Schools with lots of immigrants perform better, say statistics

The diverse make-up of pupils in London's schools is the reason the capital outperforms other parts of the country in academic attainment, it has been claimed.

There is a "London-premium" on what Simon Burgess, professor of economics at the University of Bristol, calls "pupil progress" - effectively this is a measure of how a pupil improves their grades between Key Stage 2 (11-years-old) and their GCSEs (16-years-old).

Writing for The Conversation, Prof Burgess explains that the "higher pupil aspiration, ambition, and engagement among migrants" in London's schools is the reason for their success.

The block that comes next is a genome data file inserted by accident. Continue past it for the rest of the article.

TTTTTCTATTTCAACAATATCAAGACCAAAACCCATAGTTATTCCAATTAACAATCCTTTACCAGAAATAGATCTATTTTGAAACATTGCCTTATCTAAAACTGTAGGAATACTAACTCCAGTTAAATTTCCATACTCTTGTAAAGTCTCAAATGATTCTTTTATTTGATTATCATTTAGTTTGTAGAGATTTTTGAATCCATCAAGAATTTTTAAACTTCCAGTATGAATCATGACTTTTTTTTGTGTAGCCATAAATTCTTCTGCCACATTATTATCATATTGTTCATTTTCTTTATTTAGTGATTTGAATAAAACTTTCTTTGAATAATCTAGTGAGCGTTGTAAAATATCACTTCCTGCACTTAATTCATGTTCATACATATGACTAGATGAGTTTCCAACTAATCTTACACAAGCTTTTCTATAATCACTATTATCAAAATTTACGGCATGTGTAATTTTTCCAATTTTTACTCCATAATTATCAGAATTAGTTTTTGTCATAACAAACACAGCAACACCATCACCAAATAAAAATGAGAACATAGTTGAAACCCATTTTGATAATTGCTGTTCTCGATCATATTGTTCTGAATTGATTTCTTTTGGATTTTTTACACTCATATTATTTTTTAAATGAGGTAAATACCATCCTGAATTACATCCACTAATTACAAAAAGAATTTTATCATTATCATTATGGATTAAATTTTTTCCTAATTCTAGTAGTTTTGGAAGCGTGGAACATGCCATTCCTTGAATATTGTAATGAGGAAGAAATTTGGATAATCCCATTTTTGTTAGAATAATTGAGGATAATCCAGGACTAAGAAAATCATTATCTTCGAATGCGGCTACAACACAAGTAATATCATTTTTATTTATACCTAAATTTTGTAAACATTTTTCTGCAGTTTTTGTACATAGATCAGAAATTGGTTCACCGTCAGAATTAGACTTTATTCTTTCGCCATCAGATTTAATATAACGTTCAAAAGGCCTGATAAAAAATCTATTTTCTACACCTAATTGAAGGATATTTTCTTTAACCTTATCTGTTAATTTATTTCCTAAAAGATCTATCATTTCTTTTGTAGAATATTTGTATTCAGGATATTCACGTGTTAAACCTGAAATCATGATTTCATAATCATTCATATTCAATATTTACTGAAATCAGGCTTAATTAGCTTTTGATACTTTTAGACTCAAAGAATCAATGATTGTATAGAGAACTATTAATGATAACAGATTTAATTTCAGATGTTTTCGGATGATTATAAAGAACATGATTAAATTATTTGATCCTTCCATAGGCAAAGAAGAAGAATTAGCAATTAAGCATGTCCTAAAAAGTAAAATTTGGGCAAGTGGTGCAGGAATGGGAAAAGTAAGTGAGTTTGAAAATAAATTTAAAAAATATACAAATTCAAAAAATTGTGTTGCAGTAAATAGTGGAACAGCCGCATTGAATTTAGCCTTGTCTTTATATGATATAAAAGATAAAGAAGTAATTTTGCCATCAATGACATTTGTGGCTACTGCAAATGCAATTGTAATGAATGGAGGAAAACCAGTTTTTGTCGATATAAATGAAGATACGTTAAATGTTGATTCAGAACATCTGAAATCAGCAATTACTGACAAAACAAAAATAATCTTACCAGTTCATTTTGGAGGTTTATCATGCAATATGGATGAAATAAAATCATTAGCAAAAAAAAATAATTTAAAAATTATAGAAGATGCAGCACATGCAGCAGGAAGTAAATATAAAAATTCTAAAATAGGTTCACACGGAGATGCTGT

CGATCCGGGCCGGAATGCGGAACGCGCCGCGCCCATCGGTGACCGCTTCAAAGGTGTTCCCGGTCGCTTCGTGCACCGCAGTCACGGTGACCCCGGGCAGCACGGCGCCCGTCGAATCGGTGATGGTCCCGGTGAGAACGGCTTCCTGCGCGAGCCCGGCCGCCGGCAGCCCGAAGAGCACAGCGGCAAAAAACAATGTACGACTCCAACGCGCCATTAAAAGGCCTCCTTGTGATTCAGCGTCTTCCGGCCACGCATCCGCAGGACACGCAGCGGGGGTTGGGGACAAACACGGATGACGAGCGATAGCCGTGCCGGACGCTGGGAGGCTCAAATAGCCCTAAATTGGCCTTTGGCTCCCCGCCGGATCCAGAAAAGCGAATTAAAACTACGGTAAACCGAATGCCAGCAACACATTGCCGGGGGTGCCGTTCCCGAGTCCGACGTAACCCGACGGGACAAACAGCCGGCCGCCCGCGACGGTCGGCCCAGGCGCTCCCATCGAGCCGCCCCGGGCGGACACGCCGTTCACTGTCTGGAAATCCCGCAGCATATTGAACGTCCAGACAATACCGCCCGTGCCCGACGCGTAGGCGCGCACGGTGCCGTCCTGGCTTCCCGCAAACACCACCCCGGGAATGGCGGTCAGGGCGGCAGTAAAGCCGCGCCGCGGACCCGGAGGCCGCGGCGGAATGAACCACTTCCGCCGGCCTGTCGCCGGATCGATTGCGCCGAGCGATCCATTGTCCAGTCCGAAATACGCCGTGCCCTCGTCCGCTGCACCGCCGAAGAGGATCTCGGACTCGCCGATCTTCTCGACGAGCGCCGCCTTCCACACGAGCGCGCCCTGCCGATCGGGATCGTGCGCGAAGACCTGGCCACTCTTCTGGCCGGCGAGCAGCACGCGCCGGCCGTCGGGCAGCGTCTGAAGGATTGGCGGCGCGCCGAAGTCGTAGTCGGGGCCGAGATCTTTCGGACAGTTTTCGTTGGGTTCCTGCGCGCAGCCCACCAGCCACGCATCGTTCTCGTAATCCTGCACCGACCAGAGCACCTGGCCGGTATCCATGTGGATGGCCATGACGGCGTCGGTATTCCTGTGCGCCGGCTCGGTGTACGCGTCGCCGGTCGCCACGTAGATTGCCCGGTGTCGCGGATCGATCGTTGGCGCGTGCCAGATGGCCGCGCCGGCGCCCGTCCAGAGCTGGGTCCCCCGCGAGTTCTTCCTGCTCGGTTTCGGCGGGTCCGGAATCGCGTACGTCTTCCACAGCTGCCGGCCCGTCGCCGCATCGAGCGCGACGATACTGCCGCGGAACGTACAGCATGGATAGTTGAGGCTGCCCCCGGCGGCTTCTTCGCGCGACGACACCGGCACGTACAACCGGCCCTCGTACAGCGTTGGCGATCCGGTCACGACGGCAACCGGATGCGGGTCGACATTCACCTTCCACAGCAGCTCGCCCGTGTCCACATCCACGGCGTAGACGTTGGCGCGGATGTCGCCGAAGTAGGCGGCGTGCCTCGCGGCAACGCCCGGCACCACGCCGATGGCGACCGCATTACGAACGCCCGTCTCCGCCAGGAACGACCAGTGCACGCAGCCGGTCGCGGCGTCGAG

While he explains that there is "nothing inherently different" about children from migrant families, their social situation is likely to make them more ambitious.

Children of relatively recent immigrants typically have greater hopes and expectations of education, and are, on average, more likely to be engaged with their school work.

  • Professor Simon Burgess
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